A COUNTRY WITHOUT A FRAMEWORK
A Basque attaches such importance to his language that he defines himself by his ability to speak it, that is to say, in linguistic terms. He does not refer to himself in terms of race or tribe, or religion, or geographical locality, but exclusively in relationship to his language. In the Basque language, in order to convey that someone is a Basque, one says that he or she is euskaldun, which means more precisely 'Basque-speaking' or 'in possession of the Basque language'. Basque has no other way of saying 'a Basque'. We therefore have a problem in knowing how to refer to those who are native to the Basque Country but do not speak its language; this, however, is only a secondary problem. For the moment, the most important thing is to underline the supreme significance which the Basque has traditionally given to his or her language.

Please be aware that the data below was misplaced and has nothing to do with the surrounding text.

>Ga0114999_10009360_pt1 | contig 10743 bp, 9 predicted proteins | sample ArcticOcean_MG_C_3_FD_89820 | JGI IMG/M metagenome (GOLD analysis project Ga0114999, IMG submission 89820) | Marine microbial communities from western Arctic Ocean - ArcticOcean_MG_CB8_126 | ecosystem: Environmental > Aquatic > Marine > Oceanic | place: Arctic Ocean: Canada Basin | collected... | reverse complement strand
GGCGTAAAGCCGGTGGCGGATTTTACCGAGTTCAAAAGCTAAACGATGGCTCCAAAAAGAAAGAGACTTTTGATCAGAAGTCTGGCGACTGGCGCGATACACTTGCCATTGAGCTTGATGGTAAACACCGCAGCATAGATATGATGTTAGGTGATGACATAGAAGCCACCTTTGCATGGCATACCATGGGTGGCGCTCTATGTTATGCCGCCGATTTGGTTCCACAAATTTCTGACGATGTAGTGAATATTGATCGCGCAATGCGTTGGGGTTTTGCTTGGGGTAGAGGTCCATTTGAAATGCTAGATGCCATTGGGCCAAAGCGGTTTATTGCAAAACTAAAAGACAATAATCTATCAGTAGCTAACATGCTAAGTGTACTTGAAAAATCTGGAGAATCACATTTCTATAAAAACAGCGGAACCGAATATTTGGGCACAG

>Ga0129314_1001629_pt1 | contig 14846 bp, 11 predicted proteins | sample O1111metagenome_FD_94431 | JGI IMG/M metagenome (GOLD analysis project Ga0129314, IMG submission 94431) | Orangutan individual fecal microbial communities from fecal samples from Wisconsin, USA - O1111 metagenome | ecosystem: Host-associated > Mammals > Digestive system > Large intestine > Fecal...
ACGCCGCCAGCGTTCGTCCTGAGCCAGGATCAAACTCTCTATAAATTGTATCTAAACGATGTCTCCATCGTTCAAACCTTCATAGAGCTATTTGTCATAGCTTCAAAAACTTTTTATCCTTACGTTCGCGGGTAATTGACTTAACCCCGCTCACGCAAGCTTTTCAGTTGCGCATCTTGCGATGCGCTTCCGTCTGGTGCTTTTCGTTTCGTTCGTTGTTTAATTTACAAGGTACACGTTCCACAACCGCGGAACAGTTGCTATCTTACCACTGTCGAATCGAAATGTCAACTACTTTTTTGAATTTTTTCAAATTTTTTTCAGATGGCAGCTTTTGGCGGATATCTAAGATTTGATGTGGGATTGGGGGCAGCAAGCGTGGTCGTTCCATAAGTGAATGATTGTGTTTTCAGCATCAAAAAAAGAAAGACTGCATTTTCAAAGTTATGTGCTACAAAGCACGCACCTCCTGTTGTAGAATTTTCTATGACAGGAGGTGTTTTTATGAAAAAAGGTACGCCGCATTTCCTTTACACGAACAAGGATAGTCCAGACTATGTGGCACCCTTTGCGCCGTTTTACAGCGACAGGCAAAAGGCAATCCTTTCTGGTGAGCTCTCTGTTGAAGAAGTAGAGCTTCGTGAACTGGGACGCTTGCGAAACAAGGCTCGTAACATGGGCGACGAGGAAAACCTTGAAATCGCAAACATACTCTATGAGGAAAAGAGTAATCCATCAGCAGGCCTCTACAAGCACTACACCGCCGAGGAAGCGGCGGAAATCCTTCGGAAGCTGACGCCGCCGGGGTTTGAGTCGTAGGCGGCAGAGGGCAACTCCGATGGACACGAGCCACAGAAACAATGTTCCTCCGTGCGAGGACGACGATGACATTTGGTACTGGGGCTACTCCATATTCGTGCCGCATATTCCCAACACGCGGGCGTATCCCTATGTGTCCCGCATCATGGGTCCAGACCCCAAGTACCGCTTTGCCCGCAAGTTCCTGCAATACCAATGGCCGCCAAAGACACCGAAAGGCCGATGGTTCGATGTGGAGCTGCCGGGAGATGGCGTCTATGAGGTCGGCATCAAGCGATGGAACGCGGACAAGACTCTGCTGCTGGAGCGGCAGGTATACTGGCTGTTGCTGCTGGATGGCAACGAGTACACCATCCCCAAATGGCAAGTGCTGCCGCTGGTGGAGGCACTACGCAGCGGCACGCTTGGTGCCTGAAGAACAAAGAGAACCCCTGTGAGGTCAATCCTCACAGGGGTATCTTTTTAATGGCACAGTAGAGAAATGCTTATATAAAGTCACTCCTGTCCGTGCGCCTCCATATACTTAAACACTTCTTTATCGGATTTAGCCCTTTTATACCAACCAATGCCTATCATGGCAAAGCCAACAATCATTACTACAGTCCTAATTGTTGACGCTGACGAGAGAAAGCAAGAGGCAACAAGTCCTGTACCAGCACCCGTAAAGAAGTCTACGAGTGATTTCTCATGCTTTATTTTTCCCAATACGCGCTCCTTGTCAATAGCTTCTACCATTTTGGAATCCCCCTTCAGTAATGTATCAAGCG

Furthermore, the Basque Country defines itself in Basque as Euskal Herria, the etymological significance of which is 'the Basquespeaking nation', which refers as much to the country as to the people. Another word denoting the Basque Country or Euskal Herria, which has been in use for a century or more, is Euskadi, but it has more political connotations.
Struck by the Basques' attachment to their language, which he had observed during his visit to the country, Victor Hugo wrote in his book Les Pyrénées ( 1843), 'The Basque language is the land itself, almost a religion.'
'If the history of the last three thousand years,' concluded the historian Roger Collins in his book Les Basques, published by Alianza Editorial in 1989, 'has any lesson to teach us, it is doubtless that the permanence of the Basque identity owes more to linguistic than to political independence.'
'The existence of the Basques today, as a people or community, is essentially due to the survival of the language,' wrote our famous linguist Koldo Mitxelena, who died in 1987. 'It is no accident that